About the only thing Crumpler and Foster accomplish is riding Umenyiora further inside than he wants to be. The defender must reverse course to get to Harrington. Harrington flushes to his left. It's a speed mismatch, and Umenyiora is about to make the sack when Tuck appears out of nowhere! With Umenyiora working so far inside, Tuck is able to break containment and loop to the outside. This is not a twist or stunt (hence the blue arrow). It is a player adjusting to the circumstances after maintaining his assignment for a few seconds. Tuck steals Umenyiora's sack, but Umenyiora rips Tuck's helmet off with his foot, so everything is even. And the Falcons are forced to punt.

Conclusion

The Giants defense didn't record any sacks in the fourth quarter on Monday Night, but you can't register a sack when you are drinking Gatorade on the sidelines. The Falcons offense became a series of flat passes to Norwood late in the game. The Giants pass rush and their Four Aces package did its job, effectively eliminating the downfield passing game.

At the start of the article, I said that the Giants initially struck me as a team that would generate some sacks but would be susceptible to the run and the short pass. I still think that they are susceptible to the run, and that good wide receivers will be able to turn short passes into long gains against the Giants secondary. But the Giants are going to generate an amazing number of sacks this year. They have an elite pass rush, not just a good one. Sacks lead to turnovers and to good field position for your offense, and they erase a lot of mistakes. Teams with poor offensive lines or sack- and turnover-prone quarterbacks are going to get swamped by the Giants and their Four Acse package. That's what happened to the Falcons and the Eagles. It's what will happen to the Niners this week.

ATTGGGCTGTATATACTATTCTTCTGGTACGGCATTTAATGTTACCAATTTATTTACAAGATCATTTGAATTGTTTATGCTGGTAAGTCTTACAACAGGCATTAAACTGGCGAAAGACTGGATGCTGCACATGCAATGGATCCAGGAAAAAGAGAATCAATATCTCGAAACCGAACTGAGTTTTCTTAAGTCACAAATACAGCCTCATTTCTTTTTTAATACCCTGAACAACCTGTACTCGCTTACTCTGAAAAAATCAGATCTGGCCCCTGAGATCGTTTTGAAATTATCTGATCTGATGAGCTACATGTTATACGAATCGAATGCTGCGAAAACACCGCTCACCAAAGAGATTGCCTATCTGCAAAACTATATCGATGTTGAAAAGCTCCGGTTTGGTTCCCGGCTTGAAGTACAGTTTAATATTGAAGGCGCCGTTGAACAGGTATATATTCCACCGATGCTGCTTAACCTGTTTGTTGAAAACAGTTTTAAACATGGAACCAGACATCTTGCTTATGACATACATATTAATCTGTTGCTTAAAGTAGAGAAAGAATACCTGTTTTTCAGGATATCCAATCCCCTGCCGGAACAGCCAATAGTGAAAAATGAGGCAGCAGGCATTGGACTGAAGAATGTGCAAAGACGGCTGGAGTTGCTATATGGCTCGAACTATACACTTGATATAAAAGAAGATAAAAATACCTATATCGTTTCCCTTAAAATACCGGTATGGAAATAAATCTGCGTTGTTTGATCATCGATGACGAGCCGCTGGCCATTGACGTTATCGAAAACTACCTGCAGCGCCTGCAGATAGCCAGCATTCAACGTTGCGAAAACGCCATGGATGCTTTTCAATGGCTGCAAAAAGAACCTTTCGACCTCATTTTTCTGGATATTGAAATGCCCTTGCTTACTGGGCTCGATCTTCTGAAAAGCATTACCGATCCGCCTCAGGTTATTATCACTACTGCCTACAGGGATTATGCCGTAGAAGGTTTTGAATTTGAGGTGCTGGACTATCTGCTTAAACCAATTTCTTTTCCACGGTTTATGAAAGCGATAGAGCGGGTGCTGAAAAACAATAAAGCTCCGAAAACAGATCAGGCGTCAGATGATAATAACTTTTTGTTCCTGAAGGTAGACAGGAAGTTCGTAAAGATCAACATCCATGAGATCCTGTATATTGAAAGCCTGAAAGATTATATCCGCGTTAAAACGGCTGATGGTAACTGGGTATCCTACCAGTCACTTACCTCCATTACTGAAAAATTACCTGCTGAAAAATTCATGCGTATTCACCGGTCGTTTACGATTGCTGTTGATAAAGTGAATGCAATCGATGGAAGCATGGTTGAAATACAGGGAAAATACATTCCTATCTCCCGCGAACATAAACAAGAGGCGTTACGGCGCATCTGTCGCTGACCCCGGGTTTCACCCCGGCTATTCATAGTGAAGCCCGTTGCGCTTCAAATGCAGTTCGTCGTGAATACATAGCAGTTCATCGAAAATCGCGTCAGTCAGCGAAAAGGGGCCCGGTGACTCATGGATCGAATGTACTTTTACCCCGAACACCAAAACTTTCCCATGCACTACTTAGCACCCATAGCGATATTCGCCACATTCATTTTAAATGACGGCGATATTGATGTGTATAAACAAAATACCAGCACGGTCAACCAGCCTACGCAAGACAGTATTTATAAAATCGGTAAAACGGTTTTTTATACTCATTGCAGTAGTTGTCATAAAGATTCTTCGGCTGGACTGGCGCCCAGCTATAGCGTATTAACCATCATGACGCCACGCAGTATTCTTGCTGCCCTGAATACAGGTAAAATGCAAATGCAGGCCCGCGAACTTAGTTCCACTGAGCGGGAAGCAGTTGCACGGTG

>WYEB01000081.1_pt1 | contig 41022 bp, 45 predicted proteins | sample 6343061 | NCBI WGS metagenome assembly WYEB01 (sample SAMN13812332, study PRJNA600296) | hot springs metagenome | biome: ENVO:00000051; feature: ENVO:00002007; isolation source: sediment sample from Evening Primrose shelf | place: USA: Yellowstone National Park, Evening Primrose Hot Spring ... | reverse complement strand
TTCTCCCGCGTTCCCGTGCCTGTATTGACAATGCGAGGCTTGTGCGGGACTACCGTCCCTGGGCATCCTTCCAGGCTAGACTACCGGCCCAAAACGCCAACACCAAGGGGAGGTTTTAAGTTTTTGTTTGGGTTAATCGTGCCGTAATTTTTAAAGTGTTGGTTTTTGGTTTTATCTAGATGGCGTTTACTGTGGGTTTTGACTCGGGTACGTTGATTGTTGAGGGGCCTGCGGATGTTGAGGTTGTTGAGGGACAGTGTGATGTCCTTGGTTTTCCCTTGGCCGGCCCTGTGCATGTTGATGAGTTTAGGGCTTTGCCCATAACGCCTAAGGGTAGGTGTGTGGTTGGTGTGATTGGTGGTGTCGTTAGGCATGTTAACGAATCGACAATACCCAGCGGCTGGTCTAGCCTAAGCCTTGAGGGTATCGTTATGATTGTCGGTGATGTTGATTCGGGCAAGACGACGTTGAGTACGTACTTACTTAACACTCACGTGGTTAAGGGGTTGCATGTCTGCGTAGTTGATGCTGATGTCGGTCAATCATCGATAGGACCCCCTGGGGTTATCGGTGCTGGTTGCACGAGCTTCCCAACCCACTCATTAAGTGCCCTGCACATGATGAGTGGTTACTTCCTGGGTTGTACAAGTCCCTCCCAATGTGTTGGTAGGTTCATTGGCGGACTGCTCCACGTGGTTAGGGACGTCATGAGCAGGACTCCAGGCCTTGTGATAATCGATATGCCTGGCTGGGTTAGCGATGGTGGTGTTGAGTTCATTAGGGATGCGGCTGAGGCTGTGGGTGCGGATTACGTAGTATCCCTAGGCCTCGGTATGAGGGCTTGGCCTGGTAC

If the Four Ace package were just some gadget defense, teams would easily learn to defend it after a few weeks. But the Four Aces package is surprisingly versatile. Tuck and Kiwanuka are viable defensive tackles. The Giants can clog running lanes using the package. Most importantly, Spagnuolo can generate pressure without it. Robbins, Davis, and Barry Cofield are solid defensive tackles. When the Giants face a power running team (the Vikings and Bears are coming soon), Spagnuolo can shelve the Four Aces package for a few weeks knowing that his base personnel can also do the job.

The concept seems simple enough: Get your best defenders on the field and let them play. Give the Giants coaching staff credit for taking that simple credo to heart and maximizing their strengths.

Posted by: Mike Tanier on 19 Oct 2007

28 comments, Last at 26 Oct 2007, 11:34pm by Jaime Speciale

Comments

1
by Will Allen (not verified) :: Fri, 10/19/2007 - 1:10pm

Yeah, for the Vikings, sometimes even third and eight is no longer an obvious passing down, given Peterson's explosiveness, and the size of the offensive line. The Bears, due to guys leaving and injuries, are now forced to use what was their pass rush package much more often, and as a result, for instance, Mckinnie just whipped Mark Anderson like the proverbial leased horse/donkey hybrid. The Giants will not be using their 4 aces package nearly as much against the Vikings, unless the Giants put up a bunch of points in the first half. If the Vikings receivers can cut back on the drops, it'll make for an interesting match up.

2
by Jon (not verified) :: Fri, 10/19/2007 - 1:18pm

A lot of Giant fans think Tuck is actually playing the best of any of the defensive linemen this year, and have been calling for him to get more snaps. I thought the team was getting reasonable pressure inside during the game, Robbins is a little underrated as a pass rusher.